You don’t win multiple championships without that sort of culture. Here’s another quote, maybe my favorite from this season so far. The Bison had just beaten Youngstown State on the road after trailing by 14 points in the fourth quarter, for a hard-fought, comeback win. Easton Stick, the freshman quarterback from Omaha, Neb., was being interviewed and was asked about the win. Stick, who led the game-winning drive and scored the game-winning touchdown, has emerged onto the scene following a season- ending wrist injury to NFL prospect and fan favorite Carson Wentz. But, like Wentz and Brock Jensen before him, Stick didn’t talk about himself. It was all about the team. The team, the team, the team. “This team, I’m just so proud to be a Bison,” began Stick. Okay, you’ve got my ear, freshman. What he said next cemented in my mind why this Bison team is on the road to another big postseason. “This team is a tough bunch of dudes, and there is no quit in anybody in that locker room, and that is something we really pride ourselves on.”

Like I said – or, I guess like Welch said – great culture drives great results. Your freshman quarterback is preaching about the team. That wasn’t an accident. This mentality is how you win four (going on five) straight national championships, how our teams qualify for postseason tournaments, such as March Madness, year after year, and why ESPN routinely visits campus. It’s part and parcel of how our players fill the lists of conference honor rolls and go on to success after their days wearing the green and yellow are over. It’s a culture about the team, not the individual player. The opposite side of the coin from the Bison comeback and team focus was visible in Youngstown State’s ensuing meltdown, where their head coach, Bo Pelini, selfishly berated officials for what was a correct pass interference call. The result speaks for itself. NDSU won a fifth consecutive Missouri Valley Football Conference championship. The Penguins are sitting at home during the playoffs again, having missed the postseason every year since 2006, and it’s not because they don’t have the talent.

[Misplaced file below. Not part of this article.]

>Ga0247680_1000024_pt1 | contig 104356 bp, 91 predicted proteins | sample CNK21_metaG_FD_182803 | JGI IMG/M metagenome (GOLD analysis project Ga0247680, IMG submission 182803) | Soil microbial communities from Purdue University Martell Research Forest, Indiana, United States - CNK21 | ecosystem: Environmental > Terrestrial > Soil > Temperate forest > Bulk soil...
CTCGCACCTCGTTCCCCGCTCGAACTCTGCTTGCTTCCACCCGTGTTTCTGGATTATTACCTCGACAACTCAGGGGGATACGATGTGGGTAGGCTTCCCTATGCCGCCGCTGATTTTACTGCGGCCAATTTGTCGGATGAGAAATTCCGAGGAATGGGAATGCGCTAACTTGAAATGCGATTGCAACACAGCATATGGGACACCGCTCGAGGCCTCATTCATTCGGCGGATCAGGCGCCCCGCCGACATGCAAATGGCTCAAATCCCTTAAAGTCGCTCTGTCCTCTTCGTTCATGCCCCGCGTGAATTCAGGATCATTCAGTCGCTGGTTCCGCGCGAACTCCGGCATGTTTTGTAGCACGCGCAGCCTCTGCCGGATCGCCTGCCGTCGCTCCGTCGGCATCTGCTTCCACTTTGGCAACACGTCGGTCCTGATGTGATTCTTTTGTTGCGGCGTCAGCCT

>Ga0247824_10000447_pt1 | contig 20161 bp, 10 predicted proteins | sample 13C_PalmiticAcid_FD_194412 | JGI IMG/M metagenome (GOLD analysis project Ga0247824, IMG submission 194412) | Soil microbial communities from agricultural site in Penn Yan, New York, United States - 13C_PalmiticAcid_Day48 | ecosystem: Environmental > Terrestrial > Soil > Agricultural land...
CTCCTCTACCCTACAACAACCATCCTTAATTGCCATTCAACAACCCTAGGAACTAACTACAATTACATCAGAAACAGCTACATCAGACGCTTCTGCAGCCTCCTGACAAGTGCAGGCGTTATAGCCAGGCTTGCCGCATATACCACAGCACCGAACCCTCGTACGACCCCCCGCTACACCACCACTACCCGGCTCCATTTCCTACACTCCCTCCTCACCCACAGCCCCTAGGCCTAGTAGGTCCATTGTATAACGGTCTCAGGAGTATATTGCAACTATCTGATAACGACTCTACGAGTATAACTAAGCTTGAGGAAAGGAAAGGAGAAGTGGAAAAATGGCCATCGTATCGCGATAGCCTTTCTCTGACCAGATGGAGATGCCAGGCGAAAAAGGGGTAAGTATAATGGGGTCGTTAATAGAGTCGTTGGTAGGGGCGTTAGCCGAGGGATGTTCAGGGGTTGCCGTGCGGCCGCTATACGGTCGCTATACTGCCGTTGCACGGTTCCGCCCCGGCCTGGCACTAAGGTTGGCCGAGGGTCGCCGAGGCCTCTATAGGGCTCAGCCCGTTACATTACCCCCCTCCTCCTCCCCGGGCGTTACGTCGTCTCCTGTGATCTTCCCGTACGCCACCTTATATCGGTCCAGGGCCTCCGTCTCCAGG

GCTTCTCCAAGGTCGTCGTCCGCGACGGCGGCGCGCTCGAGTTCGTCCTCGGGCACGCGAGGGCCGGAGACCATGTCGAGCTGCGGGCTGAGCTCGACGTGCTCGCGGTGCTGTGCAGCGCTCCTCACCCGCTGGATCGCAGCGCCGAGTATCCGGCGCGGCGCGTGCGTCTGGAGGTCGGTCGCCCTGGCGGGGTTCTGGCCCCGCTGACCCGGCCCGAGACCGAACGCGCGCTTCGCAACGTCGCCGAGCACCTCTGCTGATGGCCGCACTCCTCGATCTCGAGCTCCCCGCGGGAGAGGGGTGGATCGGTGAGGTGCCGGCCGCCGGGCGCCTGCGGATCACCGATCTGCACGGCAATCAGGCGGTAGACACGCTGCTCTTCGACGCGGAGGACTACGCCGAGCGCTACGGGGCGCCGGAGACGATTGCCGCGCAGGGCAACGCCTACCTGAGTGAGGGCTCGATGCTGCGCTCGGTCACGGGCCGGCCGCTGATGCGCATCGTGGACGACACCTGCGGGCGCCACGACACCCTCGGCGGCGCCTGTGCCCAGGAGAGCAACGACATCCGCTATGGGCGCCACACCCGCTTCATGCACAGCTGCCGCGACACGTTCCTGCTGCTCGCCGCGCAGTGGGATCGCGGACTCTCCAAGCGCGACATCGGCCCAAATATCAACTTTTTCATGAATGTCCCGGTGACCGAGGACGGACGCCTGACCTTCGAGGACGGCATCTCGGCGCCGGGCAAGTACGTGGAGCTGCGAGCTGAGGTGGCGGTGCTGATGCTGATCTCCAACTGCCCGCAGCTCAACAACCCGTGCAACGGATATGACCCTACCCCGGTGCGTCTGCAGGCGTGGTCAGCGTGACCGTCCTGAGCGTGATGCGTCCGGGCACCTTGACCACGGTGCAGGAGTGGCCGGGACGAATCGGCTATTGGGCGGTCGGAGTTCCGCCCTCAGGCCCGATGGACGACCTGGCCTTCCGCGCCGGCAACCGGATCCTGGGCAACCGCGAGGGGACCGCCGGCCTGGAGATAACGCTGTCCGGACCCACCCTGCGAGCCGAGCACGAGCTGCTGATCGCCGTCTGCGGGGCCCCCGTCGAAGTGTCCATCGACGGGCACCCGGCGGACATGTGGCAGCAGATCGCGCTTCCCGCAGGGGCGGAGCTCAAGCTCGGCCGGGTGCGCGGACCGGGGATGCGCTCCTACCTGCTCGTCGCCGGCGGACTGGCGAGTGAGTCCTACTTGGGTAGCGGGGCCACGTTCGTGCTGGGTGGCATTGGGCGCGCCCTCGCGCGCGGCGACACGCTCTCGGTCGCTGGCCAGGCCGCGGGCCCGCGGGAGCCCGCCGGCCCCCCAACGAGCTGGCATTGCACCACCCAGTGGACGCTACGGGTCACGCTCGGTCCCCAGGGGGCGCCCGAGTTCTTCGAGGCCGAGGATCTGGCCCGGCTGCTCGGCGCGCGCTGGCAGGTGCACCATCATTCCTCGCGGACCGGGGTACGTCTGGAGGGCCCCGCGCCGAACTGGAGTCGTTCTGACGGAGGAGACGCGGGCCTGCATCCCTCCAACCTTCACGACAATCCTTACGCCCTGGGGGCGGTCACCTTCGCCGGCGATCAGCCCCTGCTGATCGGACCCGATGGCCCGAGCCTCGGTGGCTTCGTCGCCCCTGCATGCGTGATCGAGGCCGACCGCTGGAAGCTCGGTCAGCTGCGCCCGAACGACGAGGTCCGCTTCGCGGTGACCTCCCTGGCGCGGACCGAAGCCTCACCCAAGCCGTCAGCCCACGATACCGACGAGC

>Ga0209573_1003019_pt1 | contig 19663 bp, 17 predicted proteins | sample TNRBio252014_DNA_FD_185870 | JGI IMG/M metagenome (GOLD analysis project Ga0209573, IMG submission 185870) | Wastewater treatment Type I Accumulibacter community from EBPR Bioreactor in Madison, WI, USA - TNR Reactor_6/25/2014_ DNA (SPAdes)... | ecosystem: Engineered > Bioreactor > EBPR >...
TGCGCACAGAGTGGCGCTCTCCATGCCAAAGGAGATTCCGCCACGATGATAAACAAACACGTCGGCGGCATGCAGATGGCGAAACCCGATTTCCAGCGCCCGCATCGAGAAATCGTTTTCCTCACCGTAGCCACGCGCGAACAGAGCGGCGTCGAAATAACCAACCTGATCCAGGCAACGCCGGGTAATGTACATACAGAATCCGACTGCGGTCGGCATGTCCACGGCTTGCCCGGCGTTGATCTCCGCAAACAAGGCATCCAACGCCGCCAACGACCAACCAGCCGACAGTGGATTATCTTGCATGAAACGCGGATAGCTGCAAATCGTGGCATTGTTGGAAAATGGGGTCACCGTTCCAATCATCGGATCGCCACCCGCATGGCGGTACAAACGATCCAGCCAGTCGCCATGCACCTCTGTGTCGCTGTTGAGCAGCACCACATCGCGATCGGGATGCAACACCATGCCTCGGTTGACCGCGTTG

This culture – Bison Pride – is infectious. The great things going on at NDSU, athletically and academically, have been a catalyst for our communities, region and state for many decades, but especially since we made the decision to move to Division I. The renaissance in Fargo and our state had a tremendous assist from an entrepreneurial and progressive spirit launched, in part, by the attitude of NDSU graduates and supporters who have decided to stay here or in Bismarck, Williston and everywhere in between, rather than bolting for the bigger cities as many past graduates did. As a result, while our numbers might not be quite as big, our lights are starting to shine just as bright.

Our university has taken on that spirit, that Bison Pride and vice versa, our athletic teams have taken on the spirit of our university. It’s one in the same. Rare do you find a university community operating so in sync. Our fans see it, the university lives it, and our communities and the greater region have adopted it. There is this sense that if we commit ourselves to a task, we will accomplish it. Everyone reading this article, you know what Bison Pride is. You are not only part of Bison Pride, you are Bison Pride. As we say, the strength of the Herd is the Bison and the strength of the Bison is the Herd. That culture has and will continue to drive our results. Everyone up for the kickoff, the march is on!

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Published eight times a year, Bison Illustrated provides a behind-the-scenes look at the Bison community in order to help promote the university’s players, coaches, alumni, supporters, staff and fans.